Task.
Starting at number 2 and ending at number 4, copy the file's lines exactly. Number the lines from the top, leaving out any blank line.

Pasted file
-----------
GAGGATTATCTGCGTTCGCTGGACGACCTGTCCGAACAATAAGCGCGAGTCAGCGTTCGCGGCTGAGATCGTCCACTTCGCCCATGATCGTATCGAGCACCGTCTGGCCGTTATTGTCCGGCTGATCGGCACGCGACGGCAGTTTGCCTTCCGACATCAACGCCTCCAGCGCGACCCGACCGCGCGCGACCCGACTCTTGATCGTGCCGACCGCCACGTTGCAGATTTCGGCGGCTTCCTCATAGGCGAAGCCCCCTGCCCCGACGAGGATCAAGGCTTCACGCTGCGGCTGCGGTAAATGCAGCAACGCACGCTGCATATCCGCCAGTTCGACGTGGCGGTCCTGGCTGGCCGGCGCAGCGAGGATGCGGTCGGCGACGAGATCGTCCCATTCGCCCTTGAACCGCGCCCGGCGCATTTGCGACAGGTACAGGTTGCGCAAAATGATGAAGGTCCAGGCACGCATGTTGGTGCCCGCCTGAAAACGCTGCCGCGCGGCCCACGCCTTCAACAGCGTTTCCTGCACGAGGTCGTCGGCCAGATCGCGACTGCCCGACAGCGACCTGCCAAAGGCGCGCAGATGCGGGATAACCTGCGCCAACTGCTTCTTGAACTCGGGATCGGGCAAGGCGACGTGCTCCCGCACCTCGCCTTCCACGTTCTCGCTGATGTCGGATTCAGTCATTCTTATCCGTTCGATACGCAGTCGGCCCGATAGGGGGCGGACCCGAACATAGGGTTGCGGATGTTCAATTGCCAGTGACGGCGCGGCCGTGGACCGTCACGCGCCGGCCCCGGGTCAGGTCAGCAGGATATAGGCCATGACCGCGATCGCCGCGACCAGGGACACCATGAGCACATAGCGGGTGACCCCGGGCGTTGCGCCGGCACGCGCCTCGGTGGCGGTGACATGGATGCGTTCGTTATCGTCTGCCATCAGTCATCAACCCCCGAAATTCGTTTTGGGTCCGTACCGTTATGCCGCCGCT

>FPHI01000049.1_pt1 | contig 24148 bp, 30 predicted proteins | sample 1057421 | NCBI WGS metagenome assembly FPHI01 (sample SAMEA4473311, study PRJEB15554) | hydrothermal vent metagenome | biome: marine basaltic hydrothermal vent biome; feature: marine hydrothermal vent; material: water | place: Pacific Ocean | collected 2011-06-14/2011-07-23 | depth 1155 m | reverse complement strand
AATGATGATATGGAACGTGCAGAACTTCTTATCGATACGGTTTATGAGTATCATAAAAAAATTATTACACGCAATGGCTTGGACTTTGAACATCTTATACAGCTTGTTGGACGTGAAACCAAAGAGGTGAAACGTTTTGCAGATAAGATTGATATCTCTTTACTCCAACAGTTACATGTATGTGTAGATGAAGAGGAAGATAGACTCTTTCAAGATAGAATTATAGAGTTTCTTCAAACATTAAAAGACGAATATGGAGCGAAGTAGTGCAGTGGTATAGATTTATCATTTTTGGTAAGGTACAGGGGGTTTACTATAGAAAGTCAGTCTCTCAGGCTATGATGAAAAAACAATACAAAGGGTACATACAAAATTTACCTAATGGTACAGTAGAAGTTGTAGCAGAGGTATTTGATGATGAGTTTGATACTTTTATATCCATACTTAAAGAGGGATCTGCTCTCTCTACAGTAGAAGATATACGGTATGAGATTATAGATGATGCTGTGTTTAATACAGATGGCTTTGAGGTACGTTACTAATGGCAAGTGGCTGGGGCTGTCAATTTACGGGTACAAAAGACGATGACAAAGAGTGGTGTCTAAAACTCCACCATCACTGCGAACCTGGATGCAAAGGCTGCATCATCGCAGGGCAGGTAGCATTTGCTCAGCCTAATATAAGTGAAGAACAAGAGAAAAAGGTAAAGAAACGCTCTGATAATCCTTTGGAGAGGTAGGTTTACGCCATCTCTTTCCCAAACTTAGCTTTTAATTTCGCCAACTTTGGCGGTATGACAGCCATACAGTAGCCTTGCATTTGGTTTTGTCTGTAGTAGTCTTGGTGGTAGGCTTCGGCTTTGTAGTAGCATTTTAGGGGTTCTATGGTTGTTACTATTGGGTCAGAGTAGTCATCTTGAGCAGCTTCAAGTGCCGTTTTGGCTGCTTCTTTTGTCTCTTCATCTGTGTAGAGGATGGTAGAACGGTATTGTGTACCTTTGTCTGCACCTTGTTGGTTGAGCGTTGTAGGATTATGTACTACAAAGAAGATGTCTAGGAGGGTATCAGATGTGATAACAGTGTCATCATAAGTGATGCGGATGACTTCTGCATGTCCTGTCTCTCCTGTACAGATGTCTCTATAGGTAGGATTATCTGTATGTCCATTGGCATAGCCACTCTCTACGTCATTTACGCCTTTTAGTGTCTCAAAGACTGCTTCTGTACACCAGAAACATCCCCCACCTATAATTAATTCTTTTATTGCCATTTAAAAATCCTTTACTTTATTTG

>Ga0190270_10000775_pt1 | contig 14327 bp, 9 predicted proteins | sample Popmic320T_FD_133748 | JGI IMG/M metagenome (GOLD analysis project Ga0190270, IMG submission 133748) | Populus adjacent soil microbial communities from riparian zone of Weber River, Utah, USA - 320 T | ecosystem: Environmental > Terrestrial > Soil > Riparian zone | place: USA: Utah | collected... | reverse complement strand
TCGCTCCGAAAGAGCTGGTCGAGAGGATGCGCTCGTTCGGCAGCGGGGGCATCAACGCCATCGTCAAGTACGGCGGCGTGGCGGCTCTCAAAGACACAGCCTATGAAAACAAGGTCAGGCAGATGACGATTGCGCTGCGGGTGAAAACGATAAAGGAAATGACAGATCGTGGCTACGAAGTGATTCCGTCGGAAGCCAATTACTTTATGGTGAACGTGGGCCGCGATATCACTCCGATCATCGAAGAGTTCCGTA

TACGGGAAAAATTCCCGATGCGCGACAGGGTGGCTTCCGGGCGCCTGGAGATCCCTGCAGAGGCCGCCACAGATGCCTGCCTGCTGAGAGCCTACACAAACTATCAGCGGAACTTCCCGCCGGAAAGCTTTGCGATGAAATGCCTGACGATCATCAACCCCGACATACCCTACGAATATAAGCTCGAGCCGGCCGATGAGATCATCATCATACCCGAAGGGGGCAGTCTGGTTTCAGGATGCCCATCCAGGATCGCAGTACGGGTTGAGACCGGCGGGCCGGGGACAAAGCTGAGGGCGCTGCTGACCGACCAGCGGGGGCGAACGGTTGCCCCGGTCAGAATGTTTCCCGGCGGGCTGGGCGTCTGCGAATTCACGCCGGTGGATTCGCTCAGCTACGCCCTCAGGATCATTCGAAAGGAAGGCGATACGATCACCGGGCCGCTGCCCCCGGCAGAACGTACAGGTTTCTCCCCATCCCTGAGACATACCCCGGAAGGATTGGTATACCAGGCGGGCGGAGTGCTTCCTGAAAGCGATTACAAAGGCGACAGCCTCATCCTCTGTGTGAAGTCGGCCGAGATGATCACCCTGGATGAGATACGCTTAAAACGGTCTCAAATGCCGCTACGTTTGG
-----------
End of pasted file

>FPHI01000049.1_pt1 | contig 24148 bp, 30 predicted proteins | sample 1057421 | NCBI WGS metagenome assembly FPHI01 (sample SAMEA4473311, study PRJEB15554) | hydrothermal vent metagenome | biome: marine basaltic hydrothermal vent biome; feature: marine hydrothermal vent; material: water | place: Pacific Ocean | collected 2011-06-14/2011-07-23 | depth 1155 m | reverse complement strand
AATGATGATATGGAACGTGCAGAACTTCTTATCGATACGGTTTATGAGTATCATAAAAAAATTATTACACGCAATGGCTTGGACTTTGAACATCTTATACAGCTTGTTGGACGTGAAACCAAAGAGGTGAAACGTTTTGCAGATAAGATTGATATCTCTTTACTCCAACAGTTACATGTATGTGTAGATGAAGAGGAAGATAGACTCTTTCAAGATAGAATTATAGAGTTTCTTCAAACATTAAAAGACGAATATGGAGCGAAGTAGTGCAGTGGTATAGATTTATCATTTTTGGTAAGGTACAGGGGGTTTACTATAGAAAGTCAGTCTCTCAGGCTATGATGAAAAAACAATACAAAGGGTACATACAAAATTTACCTAATGGTACAGTAGAAGTTGTAGCAGAGGTATTTGATGATGAGTTTGATACTTTTATATCCATACTTAAAGAGGGATCTGCTCTCTCTACAGTAGAAGATATACGGTATGAGATTATAGATGATGCTGTGTTTAATACAGATGGCTTTGAGGTACGTTACTAATGGCAAGTGGCTGGGGCTGTCAATTTACGGGTACAAAAGACGATGACAAAGAGTGGTGTCTAAAACTCCACCATCACTGCGAACCTGGATGCAAAGGCTGCATCATCGCAGGGCAGGTAGCATTTGCTCAGCCTAATATAAGTGAAGAACAAGAGAAAAAGGTAAAGAAACGCTCTGATAATCCTTTGGAGAGGTAGGTTTACGCCATCTCTTTCCCAAACTTAGCTTTTAATTTCGCCAACTTTGGCGGTATGACAGCCATACAGTAGCCTTGCATTTGGTTTTGTCTGTAGTAGTCTTGGTGGTAGGCTTCGGCTTTGTAGTAGCATTTTAGGGGTTCTATGGTTGTTACTATTGGGTCAGAGTAGTCATCTTGAGCAGCTTCAAGTGCCGTTTTGGCTGCTTCTTTTGTCTCTTCATCTGTGTAGAGGATGGTAGAACGGTATTGTGTACCTTTGTCTGCACCTTGTTGGTTGAGCGTTGTAGGATTATGTACTACAAAGAAGATGTCTAGGAGGGTATCAGATGTGATAACAGTGTCATCATAAGTGATGCGGATGACTTCTGCATGTCCTGTCTCTCCTGTACAGATGTCTCTATAGGTAGGATTATCTGTATGTCCATTGGCATAGCCACTCTCTACGTCATTTACGCCTTTTAGTGTCTCAAAGACTGCTTCTGTACACCAGAAACATCCCCCACCTATAATTAATTCTTTTATTGCCATTTAAAAATCCTTTACTTTATTTG

>Ga0190270_10000775_pt1 | contig 14327 bp, 9 predicted proteins | sample Popmic320T_FD_133748 | JGI IMG/M metagenome (GOLD analysis project Ga0190270, IMG submission 133748) | Populus adjacent soil microbial communities from riparian zone of Weber River, Utah, USA - 320 T | ecosystem: Environmental > Terrestrial > Soil > Riparian zone | place: USA: Utah | collected... | reverse complement strand